Category Archives: ULS Presentation

The common good

We don’t know, of course, if anyone believes in the common good, or the public good any more, but here are some fragmentary notes from a conversation we had.

1. We should talk much more about research. In class. College has to become more interesting – we cannot allow it to be further redefined as rote credentialing. We need research at lower levels.

2. We need a description of the “academy” from an academic point of view. Everyone else is saying what college should be but what do we say?

3. If the university is a public good, it should be supported by public revenues – not special interests.

4. As a public good, the university has non-pecuniary benefits, and these have value even if it is not measured in gold.

5. The liberal arts – intellectual discipline, intellectual agenda, sets intellectual agendas.

Axé.

Leave a comment

Filed under ALFS presentation, ULS Presentation, What Is A Scholar?

Des feuilles

I am still going through my files and it is shocking – so many quite good and almost finished papers I set aside, or that got swept aside in one storm or another.

I have the Racial Order book, which is focused on the U.S. It talks about field theory (Bourdieu). Can race be a field? Like class, a field is “not a thing” — it is a set of relations, a set of overdeterminations; the field concept and formation theory have much in common.

There is someone called Kim Schneider who has written on the tragic mulata and the tragic muse, the mulata and the Jewess; I must look this up.

Subalterns used the language of rights to promote their inclusion in nation states, and Toussaint used the concept of rights — although he soon learned he was on the other side of modernity (his experience is a good example of the modernity/coloniality dyad). In the late 19th century the concept of RIGHTS collapses as Western industrial modernity becomes dominant.

***Completely different: if the student is customer and the faculty employee, what is civil society? Other vocabulary words: students are learners and faculty are customer service. But do people actually want to reject the neoliberal model? It is not just a question of whether we will have academic freedom and shared governance, but whether we will have a critical university and a democratic one. What about the patron-client relationships here: everything is Can I trust you? and Do I like you? What about mendacity, irrationality, incompetence — what if the actions of the administration are fraudulent, dishonest, manipulative?

Axé.

Leave a comment

Filed under ALFS presentation, Borderlands, Race book, ULS Presentation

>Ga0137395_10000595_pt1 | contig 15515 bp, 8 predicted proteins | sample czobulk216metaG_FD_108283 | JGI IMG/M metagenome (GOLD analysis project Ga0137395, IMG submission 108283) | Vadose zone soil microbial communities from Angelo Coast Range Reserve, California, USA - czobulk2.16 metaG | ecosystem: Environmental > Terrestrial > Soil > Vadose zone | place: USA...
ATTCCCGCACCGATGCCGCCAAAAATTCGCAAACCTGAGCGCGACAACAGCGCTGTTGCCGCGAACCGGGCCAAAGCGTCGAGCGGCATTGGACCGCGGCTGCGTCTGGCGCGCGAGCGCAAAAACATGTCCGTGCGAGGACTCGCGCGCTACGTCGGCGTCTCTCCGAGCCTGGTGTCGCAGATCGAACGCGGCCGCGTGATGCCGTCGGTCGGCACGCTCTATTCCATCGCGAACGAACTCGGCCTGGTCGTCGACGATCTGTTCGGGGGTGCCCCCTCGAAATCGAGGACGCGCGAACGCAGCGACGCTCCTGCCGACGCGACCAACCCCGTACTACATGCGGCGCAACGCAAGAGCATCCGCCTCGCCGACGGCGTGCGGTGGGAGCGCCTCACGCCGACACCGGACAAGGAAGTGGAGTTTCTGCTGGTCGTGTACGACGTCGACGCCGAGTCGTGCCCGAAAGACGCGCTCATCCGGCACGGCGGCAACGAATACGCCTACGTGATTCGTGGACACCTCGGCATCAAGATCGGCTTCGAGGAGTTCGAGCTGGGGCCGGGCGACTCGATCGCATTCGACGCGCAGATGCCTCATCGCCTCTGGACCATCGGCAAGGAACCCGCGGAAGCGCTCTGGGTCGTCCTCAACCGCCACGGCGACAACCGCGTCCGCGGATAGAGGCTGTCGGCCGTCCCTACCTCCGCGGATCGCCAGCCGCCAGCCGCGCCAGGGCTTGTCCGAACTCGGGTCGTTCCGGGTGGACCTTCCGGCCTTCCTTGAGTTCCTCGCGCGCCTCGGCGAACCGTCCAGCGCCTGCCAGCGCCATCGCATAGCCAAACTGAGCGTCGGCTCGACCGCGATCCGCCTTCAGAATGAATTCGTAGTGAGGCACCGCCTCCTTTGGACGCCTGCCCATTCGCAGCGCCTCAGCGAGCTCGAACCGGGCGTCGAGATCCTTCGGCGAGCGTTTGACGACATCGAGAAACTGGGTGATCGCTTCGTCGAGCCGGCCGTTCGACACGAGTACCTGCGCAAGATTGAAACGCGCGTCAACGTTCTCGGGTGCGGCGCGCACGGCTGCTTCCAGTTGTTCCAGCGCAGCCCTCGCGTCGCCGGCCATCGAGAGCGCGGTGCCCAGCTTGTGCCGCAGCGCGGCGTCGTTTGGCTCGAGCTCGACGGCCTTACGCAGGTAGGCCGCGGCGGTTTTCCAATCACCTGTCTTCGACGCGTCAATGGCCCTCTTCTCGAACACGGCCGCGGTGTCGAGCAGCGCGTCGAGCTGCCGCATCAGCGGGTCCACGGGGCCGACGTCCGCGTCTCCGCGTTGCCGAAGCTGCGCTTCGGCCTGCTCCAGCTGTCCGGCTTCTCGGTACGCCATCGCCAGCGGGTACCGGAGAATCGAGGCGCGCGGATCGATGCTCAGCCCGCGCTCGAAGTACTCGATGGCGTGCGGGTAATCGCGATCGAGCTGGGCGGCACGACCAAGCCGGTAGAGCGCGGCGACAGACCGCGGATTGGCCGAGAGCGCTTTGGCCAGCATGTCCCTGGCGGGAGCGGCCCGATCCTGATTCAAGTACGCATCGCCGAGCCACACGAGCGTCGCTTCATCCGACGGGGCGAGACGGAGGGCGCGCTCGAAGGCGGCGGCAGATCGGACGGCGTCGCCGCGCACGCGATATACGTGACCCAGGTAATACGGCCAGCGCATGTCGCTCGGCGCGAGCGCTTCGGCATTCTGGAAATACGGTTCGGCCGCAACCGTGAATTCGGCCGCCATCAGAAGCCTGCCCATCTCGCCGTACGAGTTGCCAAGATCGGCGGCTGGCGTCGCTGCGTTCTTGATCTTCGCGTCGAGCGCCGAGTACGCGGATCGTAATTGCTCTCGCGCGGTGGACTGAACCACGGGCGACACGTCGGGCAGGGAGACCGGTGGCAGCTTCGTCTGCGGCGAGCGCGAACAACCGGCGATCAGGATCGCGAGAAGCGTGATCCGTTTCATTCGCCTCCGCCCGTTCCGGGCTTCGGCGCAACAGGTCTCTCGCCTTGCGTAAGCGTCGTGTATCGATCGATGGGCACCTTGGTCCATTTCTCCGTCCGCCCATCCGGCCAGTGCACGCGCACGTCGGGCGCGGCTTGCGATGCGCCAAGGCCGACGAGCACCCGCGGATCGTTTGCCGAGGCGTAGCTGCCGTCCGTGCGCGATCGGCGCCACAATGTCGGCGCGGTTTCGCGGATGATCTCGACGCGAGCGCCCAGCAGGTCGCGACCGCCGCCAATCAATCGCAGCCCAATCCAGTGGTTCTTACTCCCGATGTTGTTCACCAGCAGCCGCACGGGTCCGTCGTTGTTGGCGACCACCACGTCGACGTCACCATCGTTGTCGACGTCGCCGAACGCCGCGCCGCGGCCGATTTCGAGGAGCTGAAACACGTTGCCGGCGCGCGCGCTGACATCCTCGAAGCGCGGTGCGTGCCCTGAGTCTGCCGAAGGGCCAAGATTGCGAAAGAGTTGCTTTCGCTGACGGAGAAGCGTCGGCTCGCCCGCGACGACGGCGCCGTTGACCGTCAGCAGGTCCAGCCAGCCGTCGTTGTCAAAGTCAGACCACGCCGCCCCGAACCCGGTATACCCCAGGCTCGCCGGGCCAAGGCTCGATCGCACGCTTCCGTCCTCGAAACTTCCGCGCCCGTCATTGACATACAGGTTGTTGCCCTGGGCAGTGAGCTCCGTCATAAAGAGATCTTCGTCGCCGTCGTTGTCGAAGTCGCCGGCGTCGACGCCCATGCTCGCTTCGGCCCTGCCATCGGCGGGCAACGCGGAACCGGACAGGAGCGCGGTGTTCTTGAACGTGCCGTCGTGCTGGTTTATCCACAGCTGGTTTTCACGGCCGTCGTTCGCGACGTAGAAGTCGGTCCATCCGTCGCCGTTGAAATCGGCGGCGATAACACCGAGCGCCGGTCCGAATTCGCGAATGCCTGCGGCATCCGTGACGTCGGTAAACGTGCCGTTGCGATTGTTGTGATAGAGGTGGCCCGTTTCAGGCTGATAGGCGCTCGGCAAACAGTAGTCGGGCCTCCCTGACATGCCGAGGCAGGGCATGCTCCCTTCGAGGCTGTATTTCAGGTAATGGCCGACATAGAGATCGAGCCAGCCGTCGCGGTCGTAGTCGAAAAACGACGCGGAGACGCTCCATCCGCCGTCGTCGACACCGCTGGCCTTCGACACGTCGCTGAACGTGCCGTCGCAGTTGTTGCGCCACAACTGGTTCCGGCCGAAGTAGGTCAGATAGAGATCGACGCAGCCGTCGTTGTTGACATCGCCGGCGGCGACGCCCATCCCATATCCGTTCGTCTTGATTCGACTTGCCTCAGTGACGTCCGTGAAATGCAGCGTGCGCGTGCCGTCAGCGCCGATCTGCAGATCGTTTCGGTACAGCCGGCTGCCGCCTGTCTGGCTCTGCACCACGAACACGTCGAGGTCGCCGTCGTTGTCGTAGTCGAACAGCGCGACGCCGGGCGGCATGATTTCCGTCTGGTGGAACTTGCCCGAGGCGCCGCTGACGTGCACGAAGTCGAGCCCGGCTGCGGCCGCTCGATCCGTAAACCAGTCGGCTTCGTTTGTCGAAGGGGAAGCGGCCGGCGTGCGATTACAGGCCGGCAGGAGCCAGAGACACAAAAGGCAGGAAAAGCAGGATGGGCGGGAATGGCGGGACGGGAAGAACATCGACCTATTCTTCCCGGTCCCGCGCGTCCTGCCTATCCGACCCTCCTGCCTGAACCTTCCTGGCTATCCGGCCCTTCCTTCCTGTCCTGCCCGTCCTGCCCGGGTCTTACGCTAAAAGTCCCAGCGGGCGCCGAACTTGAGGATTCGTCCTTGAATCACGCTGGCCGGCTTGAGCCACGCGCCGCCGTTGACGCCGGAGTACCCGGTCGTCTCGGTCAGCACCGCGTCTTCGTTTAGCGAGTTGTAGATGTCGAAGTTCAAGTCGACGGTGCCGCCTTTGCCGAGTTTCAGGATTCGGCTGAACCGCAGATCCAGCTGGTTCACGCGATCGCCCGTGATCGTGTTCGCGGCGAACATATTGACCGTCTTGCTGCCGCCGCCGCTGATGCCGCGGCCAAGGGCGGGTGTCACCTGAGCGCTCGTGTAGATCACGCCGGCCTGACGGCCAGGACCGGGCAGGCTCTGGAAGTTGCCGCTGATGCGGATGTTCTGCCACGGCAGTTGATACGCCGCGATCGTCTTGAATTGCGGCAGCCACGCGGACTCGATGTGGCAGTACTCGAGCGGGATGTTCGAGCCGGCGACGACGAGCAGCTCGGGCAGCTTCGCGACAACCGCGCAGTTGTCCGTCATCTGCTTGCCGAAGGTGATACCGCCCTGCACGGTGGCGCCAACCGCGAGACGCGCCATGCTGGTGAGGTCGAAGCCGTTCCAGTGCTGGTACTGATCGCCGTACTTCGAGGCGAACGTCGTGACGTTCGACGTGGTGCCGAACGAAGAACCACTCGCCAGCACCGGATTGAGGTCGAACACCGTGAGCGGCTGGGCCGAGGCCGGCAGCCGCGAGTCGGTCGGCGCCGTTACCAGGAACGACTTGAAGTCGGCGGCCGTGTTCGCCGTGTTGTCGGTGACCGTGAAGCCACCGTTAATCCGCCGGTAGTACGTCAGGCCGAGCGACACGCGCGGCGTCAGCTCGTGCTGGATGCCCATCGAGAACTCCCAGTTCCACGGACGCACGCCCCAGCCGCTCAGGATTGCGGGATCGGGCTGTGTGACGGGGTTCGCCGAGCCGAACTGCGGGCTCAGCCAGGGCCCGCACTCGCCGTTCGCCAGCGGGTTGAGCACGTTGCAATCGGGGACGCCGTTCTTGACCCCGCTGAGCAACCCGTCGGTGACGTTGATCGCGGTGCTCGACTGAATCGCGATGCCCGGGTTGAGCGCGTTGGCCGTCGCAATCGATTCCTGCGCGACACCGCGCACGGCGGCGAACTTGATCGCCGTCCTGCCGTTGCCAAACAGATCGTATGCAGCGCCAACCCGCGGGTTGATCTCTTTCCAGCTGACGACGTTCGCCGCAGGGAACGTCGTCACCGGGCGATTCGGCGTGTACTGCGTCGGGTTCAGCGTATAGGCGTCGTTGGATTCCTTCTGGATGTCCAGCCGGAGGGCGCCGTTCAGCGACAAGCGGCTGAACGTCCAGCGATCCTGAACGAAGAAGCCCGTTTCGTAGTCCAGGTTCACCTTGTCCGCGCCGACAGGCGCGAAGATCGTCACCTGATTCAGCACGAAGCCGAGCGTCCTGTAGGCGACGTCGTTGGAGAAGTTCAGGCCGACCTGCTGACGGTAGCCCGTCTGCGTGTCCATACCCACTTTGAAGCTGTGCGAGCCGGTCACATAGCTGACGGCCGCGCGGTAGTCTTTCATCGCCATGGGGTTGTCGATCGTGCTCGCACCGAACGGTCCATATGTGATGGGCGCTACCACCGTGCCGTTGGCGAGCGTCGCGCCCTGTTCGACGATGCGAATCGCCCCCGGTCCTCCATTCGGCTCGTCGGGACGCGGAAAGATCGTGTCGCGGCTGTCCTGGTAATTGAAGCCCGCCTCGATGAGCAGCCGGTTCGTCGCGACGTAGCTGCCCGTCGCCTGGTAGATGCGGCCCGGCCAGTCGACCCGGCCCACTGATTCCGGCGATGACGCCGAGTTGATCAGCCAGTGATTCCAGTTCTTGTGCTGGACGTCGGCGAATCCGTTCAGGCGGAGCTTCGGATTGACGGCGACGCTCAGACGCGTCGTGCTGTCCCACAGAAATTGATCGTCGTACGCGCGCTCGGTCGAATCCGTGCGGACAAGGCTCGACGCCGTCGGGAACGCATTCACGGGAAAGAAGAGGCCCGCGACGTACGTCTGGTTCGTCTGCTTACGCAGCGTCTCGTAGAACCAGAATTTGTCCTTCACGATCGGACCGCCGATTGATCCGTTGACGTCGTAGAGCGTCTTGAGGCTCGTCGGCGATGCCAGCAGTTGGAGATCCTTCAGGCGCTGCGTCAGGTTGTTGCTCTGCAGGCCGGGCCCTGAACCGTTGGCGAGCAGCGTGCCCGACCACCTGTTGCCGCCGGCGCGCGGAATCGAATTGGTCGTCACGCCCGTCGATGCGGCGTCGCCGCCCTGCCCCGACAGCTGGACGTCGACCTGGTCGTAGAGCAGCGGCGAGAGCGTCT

The neoliberalization

Who said it? Market incentives lower the value of college to both individuals and the public. Defunding chips away at both the public good and the private benefits to students. Faculty should unite on the concept of public good, and senior administrators should articulate it. Privatization has a price (and is not an improvement).

Axé.

Leave a comment

Filed under ALFS presentation, ULS Presentation

Kropotkin and more.

I really should have spent all the time I wasted reading Marxist and other Left theory, simply for the sake of mental health — although it would have been good intellectual exercise as well, and a good political education. Here’s an article on Kropotkin, mutual aid and anarchism that is worth reading. Here is a good book-length study of Kropotkin, and here is a key paragraph from it.

I bought the biography of Victor Arnautoff, although I should not buy non-essential books. And my essay on the language of neoliberalism will start, I believe, by pointing to Kezar’s observations (which are also mine), including the fact that we do not seem to know where we are. And one of the reasons we do not is language.

(I want to come alive again, that is, I seem to be coming alive again after decades of sleepwalking and rare flashes of light.)

Axé.

Leave a comment

Filed under ALFS presentation, Movement, ULS Presentation

Adrianna Kezar

On the commercialization of higher education. Kezar says the three books she reviews offer oversimplified solutions to the commercialization problem. She says commercialization must be studied from a systems and cultural perspective.

1. What is the public good, and how is commercialization threatening it? None of the authors say a great deal about the notion of public good itself. Bok (one of the authors) published an earlier book that did address this.